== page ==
Konami’s on-the-fly manual passing and shooting system is still present too; as always proving to be such a clever mechanic for the former. This, in combination with the controls (and very good goalkeepers – still a strange thought for a PES title) makes for a game which rarely does you wrong. Unlike FIFA, a loss can only be blamed on the workman rather than the tools.

… couldn’t take my eyes off it …
Perhaps the biggest compliment I can hand PES is that my thoughts on the gameplay were the same after 20 hours as they were after 20 seconds. Yes, tiny proficiencies or frustrations of any football game uncover themselves over the course of a year. But, in my week with PES 2016 the on-field action provided continuous joy.

Despite the conscious need to tackle more reviews, Pro Evo mesmerised me in a way Barca’s intricate passing does to opposition defences. I couldn’t move, I couldn’t take my eyes off it. Rarely can a game (especially one with plenty of flaws) completely capture me like PES 2016 did.

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For the most part, the FOX-powered PES looks superb. It hasn’t undergone a major facelift, which is fine as PES 2015 was visually impressive. The fluidity of the gameplay never stutters, with fantastic animations. As with the individual skillsets of players, Konami also excels in matching the real life movements. The only complaint in this sub-department is off-the-ball running animations, some of which need refining.

In the ever-excellent custom replay mode following goals, Pro Evo is aesthetically phenomenal. The visual fidelity is almost unrivalled in the genre. Yes, there are a few player faces which are laughably poor – but that’s the case with FIFA too. The menus meanwhile are again similar to last season; they look fine and function competently, though lack the intuitiveness EA provides.

The proverbial stick used by FIFA fanboys to beat Pro Evo with – the lack of a Premier League license – rarely matters for anyone who owns a USB stick and has an internet connection thanks to the Edit mode. Using the pack made by the excellent PES World, all English teams can be given authentic kits and badges. As always, the licensing Konami does have is implemented brilliantly. The veneer of the Champions League gives those matches an extra level of prestige.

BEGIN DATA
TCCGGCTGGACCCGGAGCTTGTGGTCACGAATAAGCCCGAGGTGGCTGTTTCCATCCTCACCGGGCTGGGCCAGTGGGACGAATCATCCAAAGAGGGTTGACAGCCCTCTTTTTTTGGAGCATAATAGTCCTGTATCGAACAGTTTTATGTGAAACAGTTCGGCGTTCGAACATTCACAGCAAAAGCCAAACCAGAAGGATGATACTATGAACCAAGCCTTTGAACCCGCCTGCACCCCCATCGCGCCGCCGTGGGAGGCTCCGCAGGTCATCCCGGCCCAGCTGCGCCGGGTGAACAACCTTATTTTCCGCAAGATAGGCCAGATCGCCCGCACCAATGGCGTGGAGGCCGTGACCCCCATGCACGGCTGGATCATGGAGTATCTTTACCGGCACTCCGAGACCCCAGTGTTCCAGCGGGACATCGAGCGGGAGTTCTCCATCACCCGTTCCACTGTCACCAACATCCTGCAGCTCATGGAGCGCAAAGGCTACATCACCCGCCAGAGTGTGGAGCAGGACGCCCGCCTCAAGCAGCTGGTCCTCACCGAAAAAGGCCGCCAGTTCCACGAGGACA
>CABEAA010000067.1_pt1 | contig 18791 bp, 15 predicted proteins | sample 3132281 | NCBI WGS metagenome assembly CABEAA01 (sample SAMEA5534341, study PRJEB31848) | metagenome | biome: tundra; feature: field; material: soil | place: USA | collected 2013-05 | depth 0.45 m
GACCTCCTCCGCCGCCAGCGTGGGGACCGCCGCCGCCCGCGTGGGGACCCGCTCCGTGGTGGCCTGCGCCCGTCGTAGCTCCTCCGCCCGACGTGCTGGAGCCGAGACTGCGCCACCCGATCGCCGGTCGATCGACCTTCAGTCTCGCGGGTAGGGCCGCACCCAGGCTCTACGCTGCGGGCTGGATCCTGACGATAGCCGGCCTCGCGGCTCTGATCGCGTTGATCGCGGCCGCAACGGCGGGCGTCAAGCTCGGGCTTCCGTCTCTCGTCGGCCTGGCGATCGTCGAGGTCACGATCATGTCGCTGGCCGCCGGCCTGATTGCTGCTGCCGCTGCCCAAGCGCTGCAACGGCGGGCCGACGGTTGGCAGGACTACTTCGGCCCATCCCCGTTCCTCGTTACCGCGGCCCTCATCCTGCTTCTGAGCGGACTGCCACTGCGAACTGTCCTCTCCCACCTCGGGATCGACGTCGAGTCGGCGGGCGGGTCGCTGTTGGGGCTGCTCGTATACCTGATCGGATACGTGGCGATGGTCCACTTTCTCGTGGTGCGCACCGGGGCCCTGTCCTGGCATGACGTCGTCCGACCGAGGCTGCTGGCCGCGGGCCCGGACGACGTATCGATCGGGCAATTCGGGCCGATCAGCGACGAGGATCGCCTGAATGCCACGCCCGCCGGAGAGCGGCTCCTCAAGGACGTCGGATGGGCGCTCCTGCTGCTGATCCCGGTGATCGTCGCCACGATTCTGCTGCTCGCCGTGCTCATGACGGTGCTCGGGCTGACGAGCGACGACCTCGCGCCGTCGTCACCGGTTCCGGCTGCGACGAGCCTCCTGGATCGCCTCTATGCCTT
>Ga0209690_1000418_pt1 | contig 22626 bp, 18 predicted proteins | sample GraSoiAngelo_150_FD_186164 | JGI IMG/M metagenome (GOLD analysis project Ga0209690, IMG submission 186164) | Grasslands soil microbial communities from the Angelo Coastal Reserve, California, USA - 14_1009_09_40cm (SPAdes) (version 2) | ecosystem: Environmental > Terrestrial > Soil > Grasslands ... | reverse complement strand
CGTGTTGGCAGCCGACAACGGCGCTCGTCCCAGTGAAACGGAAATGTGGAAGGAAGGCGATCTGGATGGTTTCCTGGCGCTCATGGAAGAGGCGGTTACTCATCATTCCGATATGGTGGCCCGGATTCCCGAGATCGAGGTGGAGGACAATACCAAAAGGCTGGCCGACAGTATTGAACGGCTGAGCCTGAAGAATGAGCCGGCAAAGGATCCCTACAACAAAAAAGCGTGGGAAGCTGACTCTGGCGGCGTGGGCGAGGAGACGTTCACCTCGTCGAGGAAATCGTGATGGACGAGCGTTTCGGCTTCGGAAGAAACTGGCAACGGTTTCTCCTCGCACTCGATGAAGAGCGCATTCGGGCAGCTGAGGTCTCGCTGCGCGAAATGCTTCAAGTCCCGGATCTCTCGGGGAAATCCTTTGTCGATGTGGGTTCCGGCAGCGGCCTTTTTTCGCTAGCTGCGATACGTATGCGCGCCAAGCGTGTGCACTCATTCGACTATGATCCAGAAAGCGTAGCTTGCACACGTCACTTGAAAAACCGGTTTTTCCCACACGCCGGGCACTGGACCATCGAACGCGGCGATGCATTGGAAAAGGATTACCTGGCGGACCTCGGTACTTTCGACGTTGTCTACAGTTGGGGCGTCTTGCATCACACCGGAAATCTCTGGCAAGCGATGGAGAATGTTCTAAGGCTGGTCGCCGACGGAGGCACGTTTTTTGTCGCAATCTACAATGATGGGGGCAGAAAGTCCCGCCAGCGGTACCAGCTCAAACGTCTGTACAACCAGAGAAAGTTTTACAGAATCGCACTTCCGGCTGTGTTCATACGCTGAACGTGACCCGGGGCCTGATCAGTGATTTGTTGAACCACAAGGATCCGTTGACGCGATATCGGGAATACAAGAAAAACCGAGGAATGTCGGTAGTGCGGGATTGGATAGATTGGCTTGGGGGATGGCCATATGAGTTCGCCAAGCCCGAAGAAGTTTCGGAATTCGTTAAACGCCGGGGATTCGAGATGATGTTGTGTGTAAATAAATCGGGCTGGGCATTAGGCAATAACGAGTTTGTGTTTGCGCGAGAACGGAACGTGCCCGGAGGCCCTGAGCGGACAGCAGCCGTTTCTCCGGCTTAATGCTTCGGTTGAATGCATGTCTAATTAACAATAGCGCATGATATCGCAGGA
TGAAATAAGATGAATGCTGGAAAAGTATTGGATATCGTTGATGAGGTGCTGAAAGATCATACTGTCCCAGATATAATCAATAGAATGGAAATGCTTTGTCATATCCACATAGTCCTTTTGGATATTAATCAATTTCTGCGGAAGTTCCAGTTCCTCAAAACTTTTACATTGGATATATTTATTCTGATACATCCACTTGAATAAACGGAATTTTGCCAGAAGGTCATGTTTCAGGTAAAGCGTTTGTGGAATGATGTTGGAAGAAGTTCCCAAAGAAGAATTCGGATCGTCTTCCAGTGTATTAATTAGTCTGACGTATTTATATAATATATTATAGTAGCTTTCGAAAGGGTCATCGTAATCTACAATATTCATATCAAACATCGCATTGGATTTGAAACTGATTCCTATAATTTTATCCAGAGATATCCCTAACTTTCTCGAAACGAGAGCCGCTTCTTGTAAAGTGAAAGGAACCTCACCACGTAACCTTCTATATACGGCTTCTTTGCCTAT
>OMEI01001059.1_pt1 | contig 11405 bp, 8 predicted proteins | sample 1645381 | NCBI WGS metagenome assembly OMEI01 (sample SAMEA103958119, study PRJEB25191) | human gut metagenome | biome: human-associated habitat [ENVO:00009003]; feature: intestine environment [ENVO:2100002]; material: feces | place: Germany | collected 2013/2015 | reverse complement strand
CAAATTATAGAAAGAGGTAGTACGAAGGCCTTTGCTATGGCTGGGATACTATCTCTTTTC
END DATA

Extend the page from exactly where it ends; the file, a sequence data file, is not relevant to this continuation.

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The commentary has seen an improvement (finally), with Peter Drury being given the mic. Is he the best announcer in the business? No. But his lines are lively and he adds another level of authenticity to the Champions League license (for British fans at least, due to his time with ITV). However, it’s still not very good. PES‘ commentary needs thousands more lines recording and the game needs to implement the lines smartly.

Team line-ups are now read out, but in a manner that clearly shows the game is stringing together 11 different audio files. EA on the other hand continues to make every line flow as if Martin Tyler is really watching your game. There’s also a lack of contextual commentary which the best sports titles master.

… no hook for me to keep playing online …
This is the best PES ever in terms of online stability. Unlike last season where I encountered plenty of problems when searching for games, there have been no hiccups with PES 2016. Opponents are found quickly and it is always a lag-free experience.

The problem is, there is no hook for me to keep playing online. Pro Evo is far inferior to FIFA in the bells and whistles that accompany their infinitely polished online modes. myClub – the Ultimate Team rival – exemplifies the online offering as a whole; it functions soundly, but could never be described as ‘addictive’.

In myClub, I still like how players are purchased and also how GP (PES‘ currency) can be earned across any mode. The special agents (for instance an 85% chance of getting an 80+ player, or 100% chance of scoring a specific nationality) are much better than opening packs, like most other sports games.

The absence of a transfer market is a cardinal sin though. In its debut season, I could understand keeping it simple. Now, there needs to be an element of buying and selling with other players to drag this mode up to Ultimate Team’s lofty standards.

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Based on the near-perfect gameplay, PES 2016 had the potential to be declared as the finest football game of all time. However, like any young player, it’s not all about the talent on the pitch, but also the mentality off it. PES‘ infrastructure, modes and presentation all require some time on the training field.

The series is now tantalisingly close to lifting the league title once again. It has the best starting line-up in the land, but needs to put together a decent bench too. With the truly phenomenal passing and fluid recreation of the sport, alongside fantastic animations and a genuine balance to the play, Pro Evo is well and truly back in form. Here’s to another twenty years…


* All screenshots used in this review were taken directly from the game using the Share functionality on the PlayStation 4.




Written by Raj Mahil

Game collector. Journalism graduate. Batman addict. Movie goer. WWE nut. Sports obsessive. Arsenal fan. Sub-Editor.